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Apple sells fewer phones but profits rise

A customer takes a picture of the new iPhone X at an Apple Store on November 3, 2017 in Palo Alto, California. Image copyright Getty Images
Image caption The new iPhone X started selling in November

Apple sold slightly fewer iPhones in the final three months of 2017 than it did the year before, but higher prices compensated for the dip.

The firm reported a record $20bn (£14bn) in quarterly profits, driven by strong growth in Japan and Europe.

The results were the first official glimpse of sales figures for Apple's expensive iPhone X.

Chief executive Tim Cook said demand for the product, which starts at about $1,000, had surpassed expectations.

Quarterly sales at the firm climbed by 13% year-on-year to a record $88.3bn.

After an initial fall, Apple shares climbed more than 3% in after-hours trade.

Apple released the iPhone X in November, coinciding with the 10th anniversary of the device.

And while the overall number of iPhones sold in the period slipped by 1% year-on-year to 77.3 million, the iPhone X had been the top-selling Apple handset every week since its launch, Mr Cook said.

However the tech giant also issued a weaker-than-expected sales forecast for coming months, which appears to reinforce investor concerns that demand for Apple products may be dimming.


Timid quarter, but not problematic

Analysis: Dave Lee, BBC North America technology reporter, San Francisco

Last year Apple launched three new iPhones, but one was not like the others.

The iPhone X was the main event, the talk of the town. In contrast, the iPhone 8 and 8 Plus felt obsolete before Tim Cook had even finished his presentation. Investors were worried that the presence of the iPhone X would put off people buying the cheaper iPhones. And, given the X started at $999, those people may decide not to buy an iPhone at all.

And that appears to be basically what happened. Apple sold marginally fewer iPhones compared with this time last year (though the company blamed that on a shorter accounting period compared with the same time in 2016).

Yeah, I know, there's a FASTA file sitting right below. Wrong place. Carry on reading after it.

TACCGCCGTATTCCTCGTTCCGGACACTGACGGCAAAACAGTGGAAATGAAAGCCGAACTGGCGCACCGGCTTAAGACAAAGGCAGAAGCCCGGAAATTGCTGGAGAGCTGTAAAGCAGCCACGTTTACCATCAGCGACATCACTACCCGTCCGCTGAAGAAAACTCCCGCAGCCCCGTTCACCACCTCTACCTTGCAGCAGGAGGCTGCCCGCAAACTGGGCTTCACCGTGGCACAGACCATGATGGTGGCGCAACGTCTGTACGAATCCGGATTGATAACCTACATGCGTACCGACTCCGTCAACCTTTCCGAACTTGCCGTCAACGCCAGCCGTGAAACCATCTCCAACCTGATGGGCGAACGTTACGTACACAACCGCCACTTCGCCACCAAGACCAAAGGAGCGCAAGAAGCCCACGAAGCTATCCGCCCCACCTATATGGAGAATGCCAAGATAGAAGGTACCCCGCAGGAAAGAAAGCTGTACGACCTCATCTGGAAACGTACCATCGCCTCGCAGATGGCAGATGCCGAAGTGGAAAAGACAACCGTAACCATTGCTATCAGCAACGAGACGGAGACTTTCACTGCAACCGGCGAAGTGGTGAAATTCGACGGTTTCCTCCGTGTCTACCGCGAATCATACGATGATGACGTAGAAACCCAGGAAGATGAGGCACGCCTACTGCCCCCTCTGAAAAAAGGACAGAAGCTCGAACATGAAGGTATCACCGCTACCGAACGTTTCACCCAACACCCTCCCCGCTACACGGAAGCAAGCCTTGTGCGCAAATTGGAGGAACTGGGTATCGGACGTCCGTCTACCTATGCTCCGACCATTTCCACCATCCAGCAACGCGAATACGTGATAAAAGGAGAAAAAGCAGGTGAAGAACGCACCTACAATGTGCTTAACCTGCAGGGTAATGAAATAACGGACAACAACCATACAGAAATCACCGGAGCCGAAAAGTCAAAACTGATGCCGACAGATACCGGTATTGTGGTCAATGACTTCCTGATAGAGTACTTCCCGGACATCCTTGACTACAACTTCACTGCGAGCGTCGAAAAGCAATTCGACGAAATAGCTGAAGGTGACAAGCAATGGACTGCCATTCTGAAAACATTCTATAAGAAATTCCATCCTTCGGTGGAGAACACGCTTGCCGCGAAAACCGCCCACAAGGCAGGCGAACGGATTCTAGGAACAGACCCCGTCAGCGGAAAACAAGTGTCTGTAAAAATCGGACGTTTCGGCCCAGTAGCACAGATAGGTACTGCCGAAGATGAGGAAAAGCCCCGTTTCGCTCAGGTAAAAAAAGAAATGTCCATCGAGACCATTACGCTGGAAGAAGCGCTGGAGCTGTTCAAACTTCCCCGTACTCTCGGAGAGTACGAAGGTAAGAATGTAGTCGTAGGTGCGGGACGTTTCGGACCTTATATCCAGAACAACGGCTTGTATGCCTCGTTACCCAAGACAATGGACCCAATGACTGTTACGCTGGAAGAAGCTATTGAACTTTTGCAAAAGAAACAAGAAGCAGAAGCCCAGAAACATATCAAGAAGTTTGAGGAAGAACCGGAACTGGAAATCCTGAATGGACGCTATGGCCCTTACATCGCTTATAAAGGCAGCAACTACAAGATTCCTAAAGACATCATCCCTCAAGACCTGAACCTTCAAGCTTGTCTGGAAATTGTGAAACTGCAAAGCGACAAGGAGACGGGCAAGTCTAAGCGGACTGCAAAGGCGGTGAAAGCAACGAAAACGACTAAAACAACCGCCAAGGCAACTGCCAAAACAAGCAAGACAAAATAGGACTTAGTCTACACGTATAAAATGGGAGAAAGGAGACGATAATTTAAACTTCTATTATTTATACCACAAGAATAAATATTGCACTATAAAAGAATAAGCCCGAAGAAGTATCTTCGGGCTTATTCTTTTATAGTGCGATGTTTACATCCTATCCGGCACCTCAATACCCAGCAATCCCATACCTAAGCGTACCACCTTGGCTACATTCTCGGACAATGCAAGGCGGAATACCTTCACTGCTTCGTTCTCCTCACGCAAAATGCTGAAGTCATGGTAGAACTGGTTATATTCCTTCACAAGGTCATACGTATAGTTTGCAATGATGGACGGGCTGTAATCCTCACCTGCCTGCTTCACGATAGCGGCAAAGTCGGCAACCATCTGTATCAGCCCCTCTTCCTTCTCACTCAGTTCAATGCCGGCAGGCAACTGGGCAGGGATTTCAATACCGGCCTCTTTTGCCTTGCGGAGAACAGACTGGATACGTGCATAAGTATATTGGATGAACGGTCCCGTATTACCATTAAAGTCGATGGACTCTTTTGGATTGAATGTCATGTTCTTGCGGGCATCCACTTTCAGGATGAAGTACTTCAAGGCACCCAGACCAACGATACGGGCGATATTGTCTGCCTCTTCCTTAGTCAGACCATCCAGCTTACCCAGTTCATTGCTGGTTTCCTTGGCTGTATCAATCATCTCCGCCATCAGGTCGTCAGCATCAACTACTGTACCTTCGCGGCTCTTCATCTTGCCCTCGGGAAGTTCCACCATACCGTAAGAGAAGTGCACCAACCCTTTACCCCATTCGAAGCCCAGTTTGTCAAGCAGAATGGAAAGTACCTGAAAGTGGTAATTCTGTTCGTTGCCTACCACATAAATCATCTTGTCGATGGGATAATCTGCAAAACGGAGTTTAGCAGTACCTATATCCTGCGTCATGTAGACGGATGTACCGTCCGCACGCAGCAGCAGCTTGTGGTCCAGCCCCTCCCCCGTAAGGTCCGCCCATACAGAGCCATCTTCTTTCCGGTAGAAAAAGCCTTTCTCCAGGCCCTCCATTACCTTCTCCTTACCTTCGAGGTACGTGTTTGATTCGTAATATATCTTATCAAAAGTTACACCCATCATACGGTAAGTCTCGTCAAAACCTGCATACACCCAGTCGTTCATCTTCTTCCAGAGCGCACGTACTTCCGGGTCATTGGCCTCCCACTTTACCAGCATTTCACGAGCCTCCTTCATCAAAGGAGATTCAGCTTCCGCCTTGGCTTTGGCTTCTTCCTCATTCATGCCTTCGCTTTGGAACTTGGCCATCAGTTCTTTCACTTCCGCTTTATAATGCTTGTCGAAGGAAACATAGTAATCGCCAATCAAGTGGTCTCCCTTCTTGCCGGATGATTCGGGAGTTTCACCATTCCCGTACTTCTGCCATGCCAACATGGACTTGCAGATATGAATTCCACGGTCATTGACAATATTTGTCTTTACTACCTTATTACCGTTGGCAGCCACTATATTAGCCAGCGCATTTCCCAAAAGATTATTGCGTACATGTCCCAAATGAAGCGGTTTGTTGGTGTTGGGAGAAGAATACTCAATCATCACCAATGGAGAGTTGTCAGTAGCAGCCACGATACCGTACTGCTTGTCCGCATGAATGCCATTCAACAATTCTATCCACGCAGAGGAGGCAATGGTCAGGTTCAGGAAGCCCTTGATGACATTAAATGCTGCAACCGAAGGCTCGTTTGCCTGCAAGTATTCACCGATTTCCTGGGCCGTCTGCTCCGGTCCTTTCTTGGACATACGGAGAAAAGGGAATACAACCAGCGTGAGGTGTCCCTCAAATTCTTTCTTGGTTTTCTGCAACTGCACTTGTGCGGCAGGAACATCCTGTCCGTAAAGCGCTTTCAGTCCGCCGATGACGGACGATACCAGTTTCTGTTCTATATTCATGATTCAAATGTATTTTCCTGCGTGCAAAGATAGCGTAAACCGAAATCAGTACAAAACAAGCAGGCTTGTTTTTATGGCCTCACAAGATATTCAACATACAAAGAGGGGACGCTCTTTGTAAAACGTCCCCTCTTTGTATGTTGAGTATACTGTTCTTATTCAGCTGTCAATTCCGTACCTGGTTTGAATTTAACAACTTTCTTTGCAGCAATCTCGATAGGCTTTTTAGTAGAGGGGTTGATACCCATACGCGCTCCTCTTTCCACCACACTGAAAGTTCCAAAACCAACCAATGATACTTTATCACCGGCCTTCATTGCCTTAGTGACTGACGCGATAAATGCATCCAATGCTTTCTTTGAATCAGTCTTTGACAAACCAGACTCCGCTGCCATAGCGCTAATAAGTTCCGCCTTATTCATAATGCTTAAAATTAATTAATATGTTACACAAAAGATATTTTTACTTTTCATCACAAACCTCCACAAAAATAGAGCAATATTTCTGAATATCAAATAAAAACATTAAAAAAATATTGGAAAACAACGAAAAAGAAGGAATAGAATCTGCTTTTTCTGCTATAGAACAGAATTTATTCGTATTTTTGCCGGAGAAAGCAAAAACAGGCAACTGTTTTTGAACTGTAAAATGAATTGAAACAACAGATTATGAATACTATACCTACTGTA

With the average selling price going up by around $100, to $796, it means Apple may be selling fewer iPhones, but it is making more from each one.

Apple investors will be seeing it like this: selling fewer iPhones but dramatically upping the price is certainly one way to solve that ever-present supply chain headache.

So, a timid quarter by Apple's unparalleled standards. But by no means a problem.


'Extremely engaged'

Mr Cook said he was not over-concerned by the dip in handset sales, adding that the 1.3 billion active Apple devices around the world provided a strong customer base for the firm's services businesses, which include Apple Pay.

Analyst Carolina Milanesi, of California-based Creative Strategies, tweeted that "1.3 billion users most of whom are extremely engaged with their devices is why the services numbers will be more and more interesting going forward".

Apple has been under a cloud after revealing that it deliberately slowed batteries in older phones, prompting investigations in several countries.

It has since apologised, offering customers cheaper batteries and other modifications, though analysts have said that could reduce replacement purchases, potentially affecting the firm's bottom line.

Future growth

Jeff Fieldhack, research director at technology consultancy Counterpoint, said while Apple's opening quarter was "fantastic" for its new devices, it may struggle to keep sales levels up.

"Because of the higher prices, it will be a challenge to keep those volumes going," Mr Fieldhack said.

He added the firm's performance in China, India and other emerging markets would also be crucial to future growth.

Apple has struggled to lure customers away from several rivals in China, the world's largest smartphone market, as it competes against more affordable devices.

It faces similar challenges in India, where the firm currently has just 2% market share . Growing its Indian customer base will be important for future sales, Mr Fieldhack said.

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